Herbalism in the South is historically a part of life. It’s a means of sur-thrival in an area that’s been long forgotten by society. We have had to “grow our own”, “raise our own” and “make our own” for as long as we can remember. People of the South still to this day wash and reuse their aluminum foil, cook on a single well seasoned skillet and have jars of home remedies for just about everything without calling themselves herbalists. The folk remedies of the South were born into this world out of necessity and pragmatism.
Most of the knowledge we use to this day is a mix of European, Black and Indigenous influences.
So you could say this dance we do between herbalism and homesteading is a remembrance, a gift to our ancestors and a promise to our children to be better ancestors. When homesteading, you rely on your land for everything. This creates the most beautiful, reciprocal connection to nature I’ve ever seen. As technology and society continue to grow, it becomes increasingly easier to stray from this place of simple connection and harder to access. We strive to bring this connection to you through each of our products, our classes, and a true community of people doing the same.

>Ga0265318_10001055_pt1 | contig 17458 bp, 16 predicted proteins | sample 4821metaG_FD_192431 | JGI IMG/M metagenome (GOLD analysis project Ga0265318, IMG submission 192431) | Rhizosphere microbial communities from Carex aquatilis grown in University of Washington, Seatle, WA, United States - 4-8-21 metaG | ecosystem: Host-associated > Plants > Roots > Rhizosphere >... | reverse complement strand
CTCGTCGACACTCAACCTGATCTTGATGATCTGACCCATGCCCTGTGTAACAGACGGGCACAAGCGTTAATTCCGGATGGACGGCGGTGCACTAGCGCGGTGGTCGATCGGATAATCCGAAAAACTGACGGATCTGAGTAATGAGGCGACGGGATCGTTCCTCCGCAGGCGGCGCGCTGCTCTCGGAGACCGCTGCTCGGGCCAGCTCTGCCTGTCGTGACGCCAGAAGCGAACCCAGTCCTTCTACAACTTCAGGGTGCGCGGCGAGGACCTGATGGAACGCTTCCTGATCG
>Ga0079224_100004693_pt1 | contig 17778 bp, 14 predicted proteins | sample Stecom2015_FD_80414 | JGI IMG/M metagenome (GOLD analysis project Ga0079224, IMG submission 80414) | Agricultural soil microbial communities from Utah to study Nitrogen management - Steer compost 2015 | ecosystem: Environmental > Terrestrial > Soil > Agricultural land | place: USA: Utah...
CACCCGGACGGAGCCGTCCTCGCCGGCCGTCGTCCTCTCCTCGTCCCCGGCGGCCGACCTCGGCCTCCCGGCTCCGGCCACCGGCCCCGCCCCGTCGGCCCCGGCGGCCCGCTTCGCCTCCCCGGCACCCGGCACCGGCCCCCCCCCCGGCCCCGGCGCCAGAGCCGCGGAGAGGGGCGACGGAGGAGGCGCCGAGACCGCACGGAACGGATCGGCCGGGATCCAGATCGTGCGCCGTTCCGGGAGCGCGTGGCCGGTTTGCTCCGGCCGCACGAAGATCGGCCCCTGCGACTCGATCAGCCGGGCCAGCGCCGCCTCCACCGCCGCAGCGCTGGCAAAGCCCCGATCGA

As homesteaders, we aim to make absolutely everything we can, ourselves. To live in harmony with the land, utilizing her abundant offerings and giving back as much as we possibly can. Our goal is to use fresh farmed herbs and wild harvested plants in all of our offerings so we may share the elaborate benefits of fresh, whole plants with you.
We firmly believe that the difference in fresh plant remedies speaks for itself. Our idea of success is simple. We want to make lasting connections and impacts, to truly build community by supporting small scale farms and donating 1% of sales, always.
All of our products are either mindfully harvested by us, or sourced from small scale farmers, then minimally packaged using recycled material. We do not just blend ingredients, we make the ingredients or we don’t make it at all.